The Heartland Port Authority Board of Commissioners voted Tuesday to apply for a grant with the Missouri Department of Agriculture.
At its second meeting since its formation in September, the port authority voted to move forward with a grant it hopes will help it determine who could use a Missouri River port and how ports run. Efforts to transfer land from the state of Missouri to the port authority near a preferred port site are also under way.
The Missouri Department of Agriculture's Missouri Agricultural and Small Business Development Authority provides up to $200,000 in grants to projects that aid rural communities. Grants can cover expenses relating to feasibility studies, marketing studies, marketing plans, business plans and prospects for development, according to Agriculture Department guidelines for the grants. Applications are accepted on a rolling basis and disbursed in January and July of each year.
Board of Commissioners Chairman Rick Mihalevich said the port authority could use money from a MASBDA grant to visit other ports and learn ways successful ports operate. A grant could also pay for studies of the traits that make those ports successful, Mihalevich said.
"Some of us are at the ground level and really don't know what happens at a port," he told the nine-member board. "We're trying to ensure that if there is any further public investment that it is for economic development that yields something."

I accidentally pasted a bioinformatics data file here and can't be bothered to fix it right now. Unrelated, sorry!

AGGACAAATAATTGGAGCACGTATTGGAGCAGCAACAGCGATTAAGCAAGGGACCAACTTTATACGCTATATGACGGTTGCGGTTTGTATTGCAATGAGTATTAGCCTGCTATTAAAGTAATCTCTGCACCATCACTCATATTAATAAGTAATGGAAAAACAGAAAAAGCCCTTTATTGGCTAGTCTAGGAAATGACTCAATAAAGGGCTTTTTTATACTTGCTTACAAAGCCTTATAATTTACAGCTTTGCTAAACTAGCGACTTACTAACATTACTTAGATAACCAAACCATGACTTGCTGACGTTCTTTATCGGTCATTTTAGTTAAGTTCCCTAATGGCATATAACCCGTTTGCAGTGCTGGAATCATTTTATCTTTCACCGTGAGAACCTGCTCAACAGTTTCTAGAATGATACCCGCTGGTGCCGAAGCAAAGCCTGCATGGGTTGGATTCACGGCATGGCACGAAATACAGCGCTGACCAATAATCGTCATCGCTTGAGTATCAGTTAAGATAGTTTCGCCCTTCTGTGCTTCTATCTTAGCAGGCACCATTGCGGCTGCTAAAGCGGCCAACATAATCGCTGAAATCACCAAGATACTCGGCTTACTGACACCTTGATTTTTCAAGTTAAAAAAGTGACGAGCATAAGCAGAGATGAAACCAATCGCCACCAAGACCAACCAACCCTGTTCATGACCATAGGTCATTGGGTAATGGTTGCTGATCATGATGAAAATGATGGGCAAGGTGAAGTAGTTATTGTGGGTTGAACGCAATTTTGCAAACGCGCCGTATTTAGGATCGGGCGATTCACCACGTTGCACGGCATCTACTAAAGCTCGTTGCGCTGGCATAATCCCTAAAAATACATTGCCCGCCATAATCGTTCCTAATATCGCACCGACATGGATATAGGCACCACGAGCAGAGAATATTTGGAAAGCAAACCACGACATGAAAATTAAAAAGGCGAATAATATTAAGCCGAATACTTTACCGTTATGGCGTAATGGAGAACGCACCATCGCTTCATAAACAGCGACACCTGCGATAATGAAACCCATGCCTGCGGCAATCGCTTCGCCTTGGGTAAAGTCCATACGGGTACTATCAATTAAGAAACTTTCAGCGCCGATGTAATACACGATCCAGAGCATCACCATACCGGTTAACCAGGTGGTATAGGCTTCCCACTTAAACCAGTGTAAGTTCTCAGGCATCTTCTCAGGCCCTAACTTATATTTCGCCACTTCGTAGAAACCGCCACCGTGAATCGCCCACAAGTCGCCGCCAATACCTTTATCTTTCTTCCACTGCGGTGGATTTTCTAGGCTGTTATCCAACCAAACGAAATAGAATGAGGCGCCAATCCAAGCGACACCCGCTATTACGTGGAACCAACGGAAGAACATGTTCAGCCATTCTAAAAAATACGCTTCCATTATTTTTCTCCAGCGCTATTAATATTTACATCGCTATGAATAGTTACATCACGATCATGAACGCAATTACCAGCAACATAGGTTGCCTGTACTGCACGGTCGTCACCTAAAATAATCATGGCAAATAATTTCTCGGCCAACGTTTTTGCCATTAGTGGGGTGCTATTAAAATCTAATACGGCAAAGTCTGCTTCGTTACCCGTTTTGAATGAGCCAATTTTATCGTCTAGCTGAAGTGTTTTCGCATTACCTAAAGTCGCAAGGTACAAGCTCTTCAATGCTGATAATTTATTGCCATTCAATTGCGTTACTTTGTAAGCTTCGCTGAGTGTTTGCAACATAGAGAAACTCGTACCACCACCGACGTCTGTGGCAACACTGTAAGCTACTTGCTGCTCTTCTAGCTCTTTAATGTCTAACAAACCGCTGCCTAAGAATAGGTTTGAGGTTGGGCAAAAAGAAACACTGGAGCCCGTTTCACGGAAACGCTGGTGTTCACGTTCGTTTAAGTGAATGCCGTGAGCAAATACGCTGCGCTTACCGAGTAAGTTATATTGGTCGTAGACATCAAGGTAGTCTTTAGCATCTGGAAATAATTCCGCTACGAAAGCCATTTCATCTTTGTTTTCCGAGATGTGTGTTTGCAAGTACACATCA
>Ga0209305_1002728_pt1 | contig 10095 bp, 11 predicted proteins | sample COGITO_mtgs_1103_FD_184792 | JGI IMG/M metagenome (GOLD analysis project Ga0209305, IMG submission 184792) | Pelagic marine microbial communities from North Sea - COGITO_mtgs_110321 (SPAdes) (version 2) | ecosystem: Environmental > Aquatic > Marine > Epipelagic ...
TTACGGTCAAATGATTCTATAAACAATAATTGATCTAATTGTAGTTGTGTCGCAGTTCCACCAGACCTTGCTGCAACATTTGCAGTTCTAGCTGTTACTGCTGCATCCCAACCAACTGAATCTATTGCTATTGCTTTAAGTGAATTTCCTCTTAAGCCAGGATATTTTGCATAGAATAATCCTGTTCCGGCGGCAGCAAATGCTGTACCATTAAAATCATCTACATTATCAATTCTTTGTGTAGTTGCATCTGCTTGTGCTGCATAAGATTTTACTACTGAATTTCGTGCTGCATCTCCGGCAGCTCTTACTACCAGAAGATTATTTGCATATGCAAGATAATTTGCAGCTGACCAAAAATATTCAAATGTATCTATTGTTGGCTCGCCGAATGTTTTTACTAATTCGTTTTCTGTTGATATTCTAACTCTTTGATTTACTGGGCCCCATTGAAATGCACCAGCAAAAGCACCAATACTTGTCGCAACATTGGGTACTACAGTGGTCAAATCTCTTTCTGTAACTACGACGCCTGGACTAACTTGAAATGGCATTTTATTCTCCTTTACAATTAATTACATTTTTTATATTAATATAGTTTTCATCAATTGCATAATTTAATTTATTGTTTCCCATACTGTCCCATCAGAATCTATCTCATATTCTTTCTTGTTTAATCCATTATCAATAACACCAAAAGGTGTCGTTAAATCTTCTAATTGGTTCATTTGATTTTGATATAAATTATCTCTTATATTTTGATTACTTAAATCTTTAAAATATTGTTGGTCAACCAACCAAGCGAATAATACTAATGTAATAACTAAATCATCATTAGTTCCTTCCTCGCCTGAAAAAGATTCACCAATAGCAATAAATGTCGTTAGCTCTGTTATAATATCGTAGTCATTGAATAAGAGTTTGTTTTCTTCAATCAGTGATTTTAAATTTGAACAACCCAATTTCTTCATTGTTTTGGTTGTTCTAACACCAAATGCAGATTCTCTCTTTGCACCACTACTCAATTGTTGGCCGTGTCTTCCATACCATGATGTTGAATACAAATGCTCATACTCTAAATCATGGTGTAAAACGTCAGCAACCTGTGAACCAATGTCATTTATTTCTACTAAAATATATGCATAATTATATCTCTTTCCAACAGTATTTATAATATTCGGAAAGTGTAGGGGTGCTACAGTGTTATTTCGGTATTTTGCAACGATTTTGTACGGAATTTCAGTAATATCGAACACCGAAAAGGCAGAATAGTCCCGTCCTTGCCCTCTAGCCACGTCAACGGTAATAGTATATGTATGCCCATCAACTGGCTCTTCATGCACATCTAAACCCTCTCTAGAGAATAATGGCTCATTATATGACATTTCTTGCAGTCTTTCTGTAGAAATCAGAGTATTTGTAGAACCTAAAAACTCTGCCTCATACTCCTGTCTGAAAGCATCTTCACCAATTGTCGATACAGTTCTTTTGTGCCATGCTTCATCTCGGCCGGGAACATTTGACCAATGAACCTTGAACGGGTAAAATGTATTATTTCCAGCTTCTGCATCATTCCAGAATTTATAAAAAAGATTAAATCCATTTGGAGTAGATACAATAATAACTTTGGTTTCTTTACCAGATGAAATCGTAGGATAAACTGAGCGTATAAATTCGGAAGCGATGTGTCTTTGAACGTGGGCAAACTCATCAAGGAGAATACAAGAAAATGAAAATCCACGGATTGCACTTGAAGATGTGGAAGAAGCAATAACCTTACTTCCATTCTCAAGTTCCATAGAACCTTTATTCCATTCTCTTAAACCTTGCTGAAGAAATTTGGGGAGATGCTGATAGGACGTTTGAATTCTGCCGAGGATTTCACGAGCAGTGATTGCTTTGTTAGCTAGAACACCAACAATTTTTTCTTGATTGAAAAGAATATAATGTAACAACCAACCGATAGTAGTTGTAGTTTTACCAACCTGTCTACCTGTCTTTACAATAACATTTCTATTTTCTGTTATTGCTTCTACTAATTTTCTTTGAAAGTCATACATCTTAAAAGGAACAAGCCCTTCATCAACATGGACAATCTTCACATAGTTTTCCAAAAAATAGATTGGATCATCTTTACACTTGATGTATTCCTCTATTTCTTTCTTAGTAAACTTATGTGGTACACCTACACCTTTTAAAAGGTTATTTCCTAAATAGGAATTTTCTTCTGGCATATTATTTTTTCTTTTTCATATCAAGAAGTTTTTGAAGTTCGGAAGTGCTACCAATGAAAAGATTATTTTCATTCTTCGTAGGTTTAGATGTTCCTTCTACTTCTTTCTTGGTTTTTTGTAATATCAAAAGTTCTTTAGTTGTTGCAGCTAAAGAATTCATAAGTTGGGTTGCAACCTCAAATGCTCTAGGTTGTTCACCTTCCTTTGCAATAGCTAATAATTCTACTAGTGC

Last February, Atlanta Consultancy firm Cambridge Systematics released a feasibility study commissioned by the Jefferson City Area Chamber of Commerce that showed 115,200 tons of goods could flow through the Missouri River port by its 25th year in operation. In July, Cambridge released a report that showed the economic impact of a Missouri River port on Cole, Callaway, Osage and Boone counties.
Site visits and studies conducted by the board of commissioners could further help the port authority determine who will use the river port, Mihalevich said.
"It would reinforce the feasibility study that there are people that would use it, given that we had it," he said.
At its last meeting, the board of commissioners agreed to spend $25,000 on a professional services contract with the Jefferson City Area Chamber of Commerce. The board of commissioners hopes Missouri Department of Transportation grants the board expects to receive July 1 will pay for the contract.
Commissioners also agreed to create a bank account for the port authority, even though they said, for now, the port authority has no money to put in the account. Randy Allen, Jefferson City Area Chamber of Commerce CEO, said the chamber will cover the $300 cost of applying for the MASBDA grant.
Kris Scheperle, Cole County Western District commissioner and board of commissioners secretary, said he supports applying for the MASBDA grant.
"I do think it's a good way to spend a little money just to see a strong interest and see who the players will be that would use the port," Scheperle said. "I think it's a good investment before we move forward and start spending some big dollars."
Heartland Port officials are considering two sites for the port: One is in southern Jefferson City near the Missouri National Guard Ike Skelton Training Facility, and the other would split the port between the southern site and a second port in Callaway County in northern Jefferson City near OCCI, Inc.
State Rep. Rudy Veit, R-Wardsville, and State Sen. Mike Bernskoetter, R-Jefferson City, plan to introduce legislation during the session that beings today to transfer 116 acres of state-owned land just east of the Ike Skelton Training Facility to the port authority, Allen said.
"It's a pretty simple process," Allen said. "We're asking the state to transfer it without any money."